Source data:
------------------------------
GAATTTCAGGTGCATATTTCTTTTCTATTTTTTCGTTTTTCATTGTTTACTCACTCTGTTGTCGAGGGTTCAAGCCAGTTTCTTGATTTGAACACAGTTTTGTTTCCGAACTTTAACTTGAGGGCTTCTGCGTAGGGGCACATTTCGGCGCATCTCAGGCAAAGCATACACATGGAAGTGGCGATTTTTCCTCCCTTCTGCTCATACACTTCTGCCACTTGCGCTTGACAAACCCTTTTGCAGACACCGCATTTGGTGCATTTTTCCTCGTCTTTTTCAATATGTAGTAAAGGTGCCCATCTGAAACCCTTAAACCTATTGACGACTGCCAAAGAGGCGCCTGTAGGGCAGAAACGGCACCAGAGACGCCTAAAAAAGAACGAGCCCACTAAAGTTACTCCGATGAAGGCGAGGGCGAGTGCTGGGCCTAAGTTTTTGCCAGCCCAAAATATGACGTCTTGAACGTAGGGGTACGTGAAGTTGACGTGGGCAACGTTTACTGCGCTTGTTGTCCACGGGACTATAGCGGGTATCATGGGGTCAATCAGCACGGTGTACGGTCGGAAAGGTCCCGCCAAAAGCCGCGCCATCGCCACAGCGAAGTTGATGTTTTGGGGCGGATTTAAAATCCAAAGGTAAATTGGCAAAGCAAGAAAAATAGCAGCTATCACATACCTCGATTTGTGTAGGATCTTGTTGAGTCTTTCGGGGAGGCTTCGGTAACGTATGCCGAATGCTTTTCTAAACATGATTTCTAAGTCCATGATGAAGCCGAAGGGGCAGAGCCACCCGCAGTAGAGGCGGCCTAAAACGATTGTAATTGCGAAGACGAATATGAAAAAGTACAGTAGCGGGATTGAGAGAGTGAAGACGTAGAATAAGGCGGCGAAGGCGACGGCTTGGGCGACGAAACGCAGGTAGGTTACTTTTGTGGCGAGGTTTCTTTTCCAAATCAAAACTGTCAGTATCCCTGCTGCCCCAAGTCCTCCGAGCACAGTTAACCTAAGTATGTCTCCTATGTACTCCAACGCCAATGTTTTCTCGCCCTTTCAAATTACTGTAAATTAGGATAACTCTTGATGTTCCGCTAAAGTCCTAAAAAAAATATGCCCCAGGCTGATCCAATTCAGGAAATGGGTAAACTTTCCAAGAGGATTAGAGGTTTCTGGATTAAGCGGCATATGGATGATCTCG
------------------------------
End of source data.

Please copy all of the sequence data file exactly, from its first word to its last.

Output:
GAATTTCAGGTGCATATTTCTTTTCTATTTTTTCGTTTTTCATTGTTTACTCACTCTGTTGTCGAGGGTTCAAGCCAGTTTCTTGATTTGAACACAGTTTTGTTTCCGAACTTTAACTTGAGGGCTTCTGCGTAGGGGCACATTTCGGCGCATCTCAGGCAAAGCATACACATGGAAGTGGCGATTTTTCCTCCCTTCTGCTCATACACTTCTGCCACTTGCGCTTGACAAACCCTTTTGCAGACACCGCATTTGGTGCATTTTTCCTCGTCTTTTTCAATATGTAGTAAAGGTGCCCATCTGAAACCCTTAAACCTATTGACGACTGCCAAAGAGGCGCCTGTAGGGCAGAAACGGCACCAGAGACGCCTAAAAAAGAACGAGCCCACTAAAGTTACTCCGATGAAGGCGAGGGCGAGTGCTGGGCCTAAGTTTTTGCCAGCCCAAAATATGACGTCTTGAACGTAGGGGTACGTGAAGTTGACGTGGGCAACGTTTACTGCGCTTGTTGTCCACGGGACTATAGCGGGTATCATGGGGTCAATCAGCACGGTGTACGGTCGGAAAGGTCCCGCCAAAAGCCGCGCCATCGCCACAGCGAAGTTGATGTTTTGGGGCGGATTTAAAATCCAAAGGTAAATTGGCAAAGCAAGAAAAATAGCAGCTATCACATACCTCGATTTGTGTAGGATCTTGTTGAGTCTTTCGGGGAGGCTTCGGTAACGTATGCCGAATGCTTTTCTAAACATGATTTCTAAGTCCATGATGAAGCCGAAGGGGCAGAGCCACCCGCAGTAGAGGCGGCCTAAAACGATTGTAATTGCGAAGACGAATATGAAAAAGTACAGTAGCGGGATTGAGAGAGTGAAGACGTAGAATAAGGCGGCGAAGGCGACGGCTTGGGCGACGAAACGCAGGTAGGTTACTTTTGTGGCGAGGTTTCTTTTCCAAATCAAAACTGTCAGTATCCCTGCTGCCCCAAGTCCTCCGAGCACAGTTAACCTAAGTATGTCTCCTATGTACTCCAACGCCAATGTTTTCTCGCCCTTTCAAATTACTGTAAATTAGGATAACTCTTGATGTTCCGCTAAAGTCCTAAAAAAAATATGCCCCAGGCTGATCCAATTCAGGAAATGGGTAAACTTTCCAAGAGGATTAGAGGTTTCTGGATTAAGCGGCATATGGATGATCTCG